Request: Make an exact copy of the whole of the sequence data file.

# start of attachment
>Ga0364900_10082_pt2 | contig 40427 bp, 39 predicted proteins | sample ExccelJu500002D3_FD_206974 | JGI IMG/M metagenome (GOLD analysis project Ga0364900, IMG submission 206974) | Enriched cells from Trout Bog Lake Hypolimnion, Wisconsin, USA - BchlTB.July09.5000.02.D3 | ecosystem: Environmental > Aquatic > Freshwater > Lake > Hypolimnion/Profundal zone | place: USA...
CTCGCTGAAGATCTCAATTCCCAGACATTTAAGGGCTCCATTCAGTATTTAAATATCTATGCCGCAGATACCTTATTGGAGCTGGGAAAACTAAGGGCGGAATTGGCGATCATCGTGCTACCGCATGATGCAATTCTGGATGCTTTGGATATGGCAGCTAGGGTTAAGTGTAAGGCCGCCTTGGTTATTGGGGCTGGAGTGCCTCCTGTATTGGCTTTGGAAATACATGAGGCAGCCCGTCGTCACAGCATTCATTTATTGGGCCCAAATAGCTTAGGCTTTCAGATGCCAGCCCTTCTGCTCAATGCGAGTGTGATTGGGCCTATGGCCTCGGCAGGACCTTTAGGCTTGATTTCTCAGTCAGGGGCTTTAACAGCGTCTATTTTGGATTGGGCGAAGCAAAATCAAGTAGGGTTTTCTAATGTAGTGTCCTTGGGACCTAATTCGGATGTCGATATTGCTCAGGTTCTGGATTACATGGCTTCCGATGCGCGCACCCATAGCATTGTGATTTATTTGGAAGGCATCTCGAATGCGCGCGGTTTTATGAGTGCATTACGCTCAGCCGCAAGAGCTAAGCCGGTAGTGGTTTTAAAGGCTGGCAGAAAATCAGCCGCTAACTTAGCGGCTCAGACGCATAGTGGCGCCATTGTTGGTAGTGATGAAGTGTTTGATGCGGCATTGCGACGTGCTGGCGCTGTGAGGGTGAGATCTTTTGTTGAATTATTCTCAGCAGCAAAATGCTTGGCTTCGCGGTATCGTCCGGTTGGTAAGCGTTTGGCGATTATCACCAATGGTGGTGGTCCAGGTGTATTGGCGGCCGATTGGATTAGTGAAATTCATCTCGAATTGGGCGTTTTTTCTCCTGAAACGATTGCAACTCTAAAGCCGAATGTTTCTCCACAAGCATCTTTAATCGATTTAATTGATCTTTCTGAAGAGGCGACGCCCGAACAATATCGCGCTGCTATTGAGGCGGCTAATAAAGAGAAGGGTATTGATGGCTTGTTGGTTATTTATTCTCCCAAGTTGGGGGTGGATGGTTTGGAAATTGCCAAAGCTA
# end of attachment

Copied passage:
>Ga0364900_10082_pt2 | contig 40427 bp, 39 predicted proteins | sample ExccelJu500002D3_FD_206974 | JGI IMG/M metagenome (GOLD analysis project Ga0364900, IMG submission 206974) | Enriched cells from Trout Bog Lake Hypolimnion, Wisconsin, USA - BchlTB.July09.5000.02.D3 | ecosystem: Environmental > Aquatic > Freshwater > Lake > Hypolimnion/Profundal zone | place: USA...
CTCGCTGAAGATCTCAATTCCCAGACATTTAAGGGCTCCATTCAGTATTTAAATATCTATGCCGCAGATACCTTATTGGAGCTGGGAAAACTAAGGGCGGAATTGGCGATCATCGTGCTACCGCATGATGCAATTCTGGATGCTTTGGATATGGCAGCTAGGGTTAAGTGTAAGGCCGCCTTGGTTATTGGGGCTGGAGTGCCTCCTGTATTGGCTTTGGAAATACATGAGGCAGCCCGTCGTCACAGCATTCATTTATTGGGCCCAAATAGCTTAGGCTTTCAGATGCCAGCCCTTCTGCTCAATGCGAGTGTGATTGGGCCTATGGCCTCGGCAGGACCTTTAGGCTTGATTTCTCAGTCAGGGGCTTTAACAGCGTCTATTTTGGATTGGGCGAAGCAAAATCAAGTAGGGTTTTCTAATGTAGTGTCCTTGGGACCTAATTCGGATGTCGATATTGCTCAGGTTCTGGATTACATGGCTTCCGATGCGCGCACCCATAGCATTGTGATTTATTTGGAAGGCATCTCGAATGCGCGCGGTTTTATGAGTGCATTACGCTCAGCCGCAAGAGCTAAGCCGGTAGTGGTTTTAAAGGCTGGCAGAAAATCAGCCGCTAACTTAGCGGCTCAGACGCATAGTGGCGCCATTGTTGGTAGTGATGAAGTGTTTGATGCGGCATTGCGACGTGCTGGCGCTGTGAGGGTGAGATCTTTTGTTGAATTATTCTCAGCAGCAAAATGCTTGGCTTCGCGGTATCGTCCGGTTGGTAAGCGTTTGGCGATTATCACCAATGGTGGTGGTCCAGGTGTATTGGCGGCCGATTGGATTAGTGAAATTCATCTCGAATTGGGCGTTTTTTCTCCTGAAACGATTGCAACTCTAAAGCCGAATGTTTCTCCACAAGCATCTTTAATCGATTTAATTGATCTTTCTGAAGAGGCGACGCCCGAACAATATCGCGCTGCTATTGAGGCGGCTAATAAAGAGAAGGGTATTGATGGCTTGTTGGTTATTTATTCTCCCAAGTTGGGGGTGGATGGTTTGGAAATTGCCAAAGCTA